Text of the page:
• In what language? (Score:3, Informative)

      by tepples (727027)

      In Pascal and Maple, = is a comparison operator and := is an assignment operator. In the BASIC languages, = is a comparison operator in all contexts except LET contexts.

    • by LanMan04 (790429)
      Music Downloads = Expensive Concerts?
      Well if you put it that way, of course it'll be true. This is a common mistake with the assignment operator. What you meant to say was "Music Downloads == Expensive Concerts?" This will test to see if the statement is true, then return.


      I'm not sure if that '?' is syntactically correct. Unless you remapped it to mean ';' using a global replace or something....
  • by Anonymous Coward on Friday April 21, 2006 @09:11AM (#15172916)
    She'd have to do way more than sing for $250...
  • by GuyverDH (232921) on Friday April 21, 2006 @09:12AM (#15172936)
    source of revenue... So it's no wonder that if the artist wishes to make more money, they would raise concert ticket prices.

    There's really no change here.

    It's been reported time and time again, that file-sharing has had very little or NO impact on music sales. Do a search withing /. to find stories regarding this topic.

    I stand by my own opinion that the majority of music file sharers are the same type of folks who used to sit by the radio with cassette-recorder and recorded music off the air. They were NEVER going to buy the premium product, unless they absolutely loved the music.

    There seems to be fewer high quality albums - ie, albums with more than one or two tracks actually worth listening to. Is it any wonder that sales have been declining?
    Now, let's add in those people who are still holding a grudge with the music industry over their CD price fixing and their attempts at forcing price changes on the legitimate online music sales.

    Does the term "Shooting one's self in the foot" come to mind? Or would "blowing one's own head off" be more appropriate?
  • by shotgunefx (239460) on Friday April 21, 2006 @09:13AM (#15172943) Journal
    Aging rockers have had the gall to charge ridiculous ticket prices long before P2P.

    They're just old and don't want to tour as much.

    What boggles me is that anyone would pay that much to see fading performers.

    One girl I date long ago was a huge Paul Simon fan. So I got her tickets for her birthday. They were at least $100 a piece. She want a shirt? 30 bucks for some sweat shop labored fucking shirt.
  • Is 'the fans always get fleeced' the rock industry's equivalent to Moore's Law?

    No, it's a side effect of conspicuous consumption. Quite frankly, people who spend $250 on a concert ticket are going to have no problem shelling out $15 for a CD - they might not be able to make rent, but music's important.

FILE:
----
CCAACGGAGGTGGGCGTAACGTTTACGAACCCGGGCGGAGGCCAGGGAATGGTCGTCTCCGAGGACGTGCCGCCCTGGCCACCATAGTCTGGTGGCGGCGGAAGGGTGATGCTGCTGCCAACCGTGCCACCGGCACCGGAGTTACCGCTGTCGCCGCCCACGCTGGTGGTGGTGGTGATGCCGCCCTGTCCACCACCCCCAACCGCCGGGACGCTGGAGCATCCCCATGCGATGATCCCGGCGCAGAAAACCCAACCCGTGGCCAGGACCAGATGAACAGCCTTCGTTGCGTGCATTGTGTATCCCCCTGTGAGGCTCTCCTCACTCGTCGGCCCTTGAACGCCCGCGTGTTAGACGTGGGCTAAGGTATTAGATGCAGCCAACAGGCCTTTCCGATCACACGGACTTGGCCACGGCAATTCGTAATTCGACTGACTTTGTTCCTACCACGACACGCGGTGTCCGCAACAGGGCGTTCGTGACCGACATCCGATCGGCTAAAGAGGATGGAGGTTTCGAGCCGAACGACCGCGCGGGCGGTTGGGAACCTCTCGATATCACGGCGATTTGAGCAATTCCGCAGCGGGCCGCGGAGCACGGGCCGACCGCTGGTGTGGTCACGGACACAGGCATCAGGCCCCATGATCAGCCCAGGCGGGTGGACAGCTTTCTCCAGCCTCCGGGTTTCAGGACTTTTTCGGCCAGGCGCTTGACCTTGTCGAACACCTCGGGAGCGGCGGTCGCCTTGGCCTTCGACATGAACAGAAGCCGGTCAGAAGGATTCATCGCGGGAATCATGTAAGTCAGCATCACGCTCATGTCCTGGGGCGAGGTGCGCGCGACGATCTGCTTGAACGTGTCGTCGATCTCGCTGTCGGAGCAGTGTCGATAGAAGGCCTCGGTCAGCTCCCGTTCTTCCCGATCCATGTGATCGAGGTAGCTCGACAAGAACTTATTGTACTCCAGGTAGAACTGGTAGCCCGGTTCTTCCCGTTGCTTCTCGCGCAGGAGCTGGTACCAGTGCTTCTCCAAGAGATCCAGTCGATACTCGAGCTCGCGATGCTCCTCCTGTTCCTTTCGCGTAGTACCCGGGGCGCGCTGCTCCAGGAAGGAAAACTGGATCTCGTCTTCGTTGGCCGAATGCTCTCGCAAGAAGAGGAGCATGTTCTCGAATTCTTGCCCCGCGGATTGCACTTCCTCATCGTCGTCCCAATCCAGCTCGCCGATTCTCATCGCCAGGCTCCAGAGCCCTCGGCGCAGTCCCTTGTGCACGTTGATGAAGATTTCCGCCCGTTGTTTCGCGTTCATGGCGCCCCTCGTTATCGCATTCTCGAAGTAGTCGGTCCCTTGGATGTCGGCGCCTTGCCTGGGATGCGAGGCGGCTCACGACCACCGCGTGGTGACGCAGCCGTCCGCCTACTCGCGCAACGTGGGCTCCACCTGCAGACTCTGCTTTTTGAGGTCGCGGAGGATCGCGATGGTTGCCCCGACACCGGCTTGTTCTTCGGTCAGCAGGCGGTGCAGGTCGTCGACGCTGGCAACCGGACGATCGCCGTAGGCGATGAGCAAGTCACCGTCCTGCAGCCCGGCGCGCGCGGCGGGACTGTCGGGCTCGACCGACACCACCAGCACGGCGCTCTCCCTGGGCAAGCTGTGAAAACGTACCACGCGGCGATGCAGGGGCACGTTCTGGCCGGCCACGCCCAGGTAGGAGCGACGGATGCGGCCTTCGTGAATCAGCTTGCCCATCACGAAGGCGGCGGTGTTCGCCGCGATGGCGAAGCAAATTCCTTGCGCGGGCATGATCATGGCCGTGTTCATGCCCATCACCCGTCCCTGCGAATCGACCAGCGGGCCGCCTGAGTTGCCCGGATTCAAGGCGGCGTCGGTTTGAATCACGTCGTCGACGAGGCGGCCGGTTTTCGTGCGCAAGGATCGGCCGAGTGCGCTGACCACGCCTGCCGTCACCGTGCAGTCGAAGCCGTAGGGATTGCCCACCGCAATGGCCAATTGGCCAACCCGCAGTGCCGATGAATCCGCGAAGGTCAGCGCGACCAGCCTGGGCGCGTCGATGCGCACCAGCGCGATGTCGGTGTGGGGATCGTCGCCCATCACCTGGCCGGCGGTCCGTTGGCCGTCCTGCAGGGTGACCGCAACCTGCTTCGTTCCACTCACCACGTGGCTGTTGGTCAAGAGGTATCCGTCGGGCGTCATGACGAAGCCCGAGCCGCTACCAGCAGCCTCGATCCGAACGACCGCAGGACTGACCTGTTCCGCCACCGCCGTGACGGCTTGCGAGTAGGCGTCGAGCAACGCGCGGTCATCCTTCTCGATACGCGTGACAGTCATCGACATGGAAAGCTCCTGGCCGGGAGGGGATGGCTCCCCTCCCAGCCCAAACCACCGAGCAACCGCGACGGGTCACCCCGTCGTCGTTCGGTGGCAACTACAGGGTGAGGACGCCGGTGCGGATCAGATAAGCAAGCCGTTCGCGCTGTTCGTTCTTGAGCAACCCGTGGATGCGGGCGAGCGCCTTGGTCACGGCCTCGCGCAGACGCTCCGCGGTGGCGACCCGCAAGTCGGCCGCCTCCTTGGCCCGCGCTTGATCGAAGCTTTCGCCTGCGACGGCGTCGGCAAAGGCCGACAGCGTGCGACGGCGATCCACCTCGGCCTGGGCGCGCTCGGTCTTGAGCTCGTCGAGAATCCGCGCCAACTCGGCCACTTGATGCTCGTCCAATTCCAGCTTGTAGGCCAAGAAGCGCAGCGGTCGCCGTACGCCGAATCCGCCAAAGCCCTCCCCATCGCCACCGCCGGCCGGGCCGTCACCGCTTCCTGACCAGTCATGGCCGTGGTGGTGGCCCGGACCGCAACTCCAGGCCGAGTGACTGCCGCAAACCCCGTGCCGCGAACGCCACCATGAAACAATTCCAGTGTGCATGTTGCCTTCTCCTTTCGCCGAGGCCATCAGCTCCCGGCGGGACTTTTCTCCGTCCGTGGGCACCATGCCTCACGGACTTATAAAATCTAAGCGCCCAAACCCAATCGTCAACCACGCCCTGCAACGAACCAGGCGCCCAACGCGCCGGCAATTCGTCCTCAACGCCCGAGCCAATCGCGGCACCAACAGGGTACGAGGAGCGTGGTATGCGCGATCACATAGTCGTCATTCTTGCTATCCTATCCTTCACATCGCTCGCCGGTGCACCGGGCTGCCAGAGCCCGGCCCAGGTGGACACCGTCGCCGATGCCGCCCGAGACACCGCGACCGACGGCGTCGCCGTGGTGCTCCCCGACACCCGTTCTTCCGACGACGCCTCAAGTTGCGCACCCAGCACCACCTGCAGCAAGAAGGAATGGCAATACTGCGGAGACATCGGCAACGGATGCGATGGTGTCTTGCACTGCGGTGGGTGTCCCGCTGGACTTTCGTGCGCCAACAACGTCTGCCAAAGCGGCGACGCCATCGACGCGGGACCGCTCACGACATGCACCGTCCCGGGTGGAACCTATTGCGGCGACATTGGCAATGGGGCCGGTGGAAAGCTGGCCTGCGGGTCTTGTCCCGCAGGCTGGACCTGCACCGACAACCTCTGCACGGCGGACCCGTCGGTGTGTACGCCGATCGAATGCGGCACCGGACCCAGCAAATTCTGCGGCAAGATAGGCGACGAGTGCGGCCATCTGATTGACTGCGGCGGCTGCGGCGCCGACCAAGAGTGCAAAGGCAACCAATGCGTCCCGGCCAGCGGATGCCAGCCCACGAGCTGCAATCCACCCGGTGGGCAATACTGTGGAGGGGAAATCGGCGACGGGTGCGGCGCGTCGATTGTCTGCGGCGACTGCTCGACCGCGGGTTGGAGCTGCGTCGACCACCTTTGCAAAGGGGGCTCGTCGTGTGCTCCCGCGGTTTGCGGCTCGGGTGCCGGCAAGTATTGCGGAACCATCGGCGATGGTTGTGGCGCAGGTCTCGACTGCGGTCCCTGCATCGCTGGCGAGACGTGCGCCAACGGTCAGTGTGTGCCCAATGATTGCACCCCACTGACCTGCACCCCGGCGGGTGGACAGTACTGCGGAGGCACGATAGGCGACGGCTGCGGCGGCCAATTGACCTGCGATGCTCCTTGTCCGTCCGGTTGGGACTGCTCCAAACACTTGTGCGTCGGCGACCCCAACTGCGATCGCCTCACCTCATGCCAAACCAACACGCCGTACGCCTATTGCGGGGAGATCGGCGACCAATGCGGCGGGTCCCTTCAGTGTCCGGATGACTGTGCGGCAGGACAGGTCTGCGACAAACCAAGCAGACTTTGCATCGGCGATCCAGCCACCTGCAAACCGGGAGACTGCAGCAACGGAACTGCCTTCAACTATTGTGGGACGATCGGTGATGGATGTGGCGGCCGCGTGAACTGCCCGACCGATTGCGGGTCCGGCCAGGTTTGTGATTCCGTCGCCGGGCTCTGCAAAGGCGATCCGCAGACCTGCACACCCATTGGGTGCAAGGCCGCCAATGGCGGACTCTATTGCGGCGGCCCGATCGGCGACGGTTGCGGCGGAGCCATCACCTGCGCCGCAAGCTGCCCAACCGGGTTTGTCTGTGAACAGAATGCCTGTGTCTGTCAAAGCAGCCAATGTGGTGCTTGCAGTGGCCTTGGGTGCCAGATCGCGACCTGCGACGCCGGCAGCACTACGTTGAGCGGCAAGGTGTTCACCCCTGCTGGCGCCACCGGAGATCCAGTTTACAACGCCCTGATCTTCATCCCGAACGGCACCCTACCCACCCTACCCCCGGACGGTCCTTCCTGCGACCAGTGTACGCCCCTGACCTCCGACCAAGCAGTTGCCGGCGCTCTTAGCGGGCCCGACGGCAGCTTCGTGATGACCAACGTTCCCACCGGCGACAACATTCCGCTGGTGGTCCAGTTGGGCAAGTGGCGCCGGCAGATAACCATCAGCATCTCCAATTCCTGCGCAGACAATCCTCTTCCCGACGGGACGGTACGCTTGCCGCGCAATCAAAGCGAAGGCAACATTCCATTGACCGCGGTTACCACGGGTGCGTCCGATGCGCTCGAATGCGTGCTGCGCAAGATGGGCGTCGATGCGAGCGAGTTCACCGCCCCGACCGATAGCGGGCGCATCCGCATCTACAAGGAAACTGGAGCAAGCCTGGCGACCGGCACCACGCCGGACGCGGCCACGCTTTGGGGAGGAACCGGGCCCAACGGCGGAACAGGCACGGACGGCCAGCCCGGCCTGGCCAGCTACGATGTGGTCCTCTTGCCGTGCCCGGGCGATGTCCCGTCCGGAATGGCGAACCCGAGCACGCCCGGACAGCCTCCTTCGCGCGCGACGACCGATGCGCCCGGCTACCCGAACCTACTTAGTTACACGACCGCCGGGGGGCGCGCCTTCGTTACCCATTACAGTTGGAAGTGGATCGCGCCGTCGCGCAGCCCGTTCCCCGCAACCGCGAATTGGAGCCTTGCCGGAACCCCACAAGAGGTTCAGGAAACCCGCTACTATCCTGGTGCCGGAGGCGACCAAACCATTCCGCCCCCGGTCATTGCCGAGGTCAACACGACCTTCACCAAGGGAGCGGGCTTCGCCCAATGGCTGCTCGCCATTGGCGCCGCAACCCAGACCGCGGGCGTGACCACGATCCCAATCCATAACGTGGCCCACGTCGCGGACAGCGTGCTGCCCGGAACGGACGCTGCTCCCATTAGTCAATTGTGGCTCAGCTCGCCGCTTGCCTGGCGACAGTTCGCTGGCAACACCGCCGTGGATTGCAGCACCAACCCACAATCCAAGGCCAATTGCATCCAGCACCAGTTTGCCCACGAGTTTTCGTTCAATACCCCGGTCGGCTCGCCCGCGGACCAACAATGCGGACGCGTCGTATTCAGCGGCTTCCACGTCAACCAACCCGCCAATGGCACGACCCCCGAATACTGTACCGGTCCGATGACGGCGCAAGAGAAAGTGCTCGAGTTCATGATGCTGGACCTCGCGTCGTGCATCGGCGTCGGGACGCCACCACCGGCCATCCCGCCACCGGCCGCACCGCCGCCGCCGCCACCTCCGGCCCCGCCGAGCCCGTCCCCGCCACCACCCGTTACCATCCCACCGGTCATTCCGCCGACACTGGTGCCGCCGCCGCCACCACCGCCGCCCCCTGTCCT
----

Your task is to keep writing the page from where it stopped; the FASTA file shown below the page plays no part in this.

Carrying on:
• I can't be bothered to google the related articles at the moment, but I do remember reading about this exact thing in China several months ago.

    The gist was that CDs in China are so pirated, recorded music is considered nothing more than advertising and a cost of doing business for both the artists and studios. With the street price on a CD somewhere around $1, the money is made on live performances -- what can NOT be truely duplicated -- and endorsements.

    The article was exploring the directions that the U.
  • I don't believe for a second that it's about p2p piracy, but if we assume it's true for a few moments, who's really getting hurt? It's not the artist, because they're alreadying getting screwed over by the record companies, so what measly amount they lose from lower CD sales is a drop in the bucket. So after the 20% the artist gets (Out of which, they have to pay back a large share in advertising costs, production costs, salaries of their manager and producer, etc), that's 80% that the record company gets.
  • by rlp (11898)
    $250 to see a Madonna concert - much too low. They'd have to pay me a LOT more than that.
  • Recording artists are seeing less and less of their revenue from CD sales, but we have the record labels to thank for that. Labels get a huge portion of CD sales (and there's surprizingly little money to go around for a best-seller to begin with once they're done selling wholesale to Walmart). Labels get no portion of ticket sales. Coincidence? Of course it is, blame piracy! I don't know what these people would offer their shareholders as an excuse if they one day suceeded in stomping out file sharing
  • Look at this picture of Esther. She is an 82-year-old grandmother on a fixed income. Every month she has to choose between getting the medicines she needs and going to see a Madonna concert. This is unconscionable in a Western society. We should not be forcing our poor and our elderly to make these kinds of comprimises in their lives.

  • Grateful Dead (Score:5, Insightful)

    by waxcrash (604628) on Friday April 21, 2006 @09:17AM (#15172992)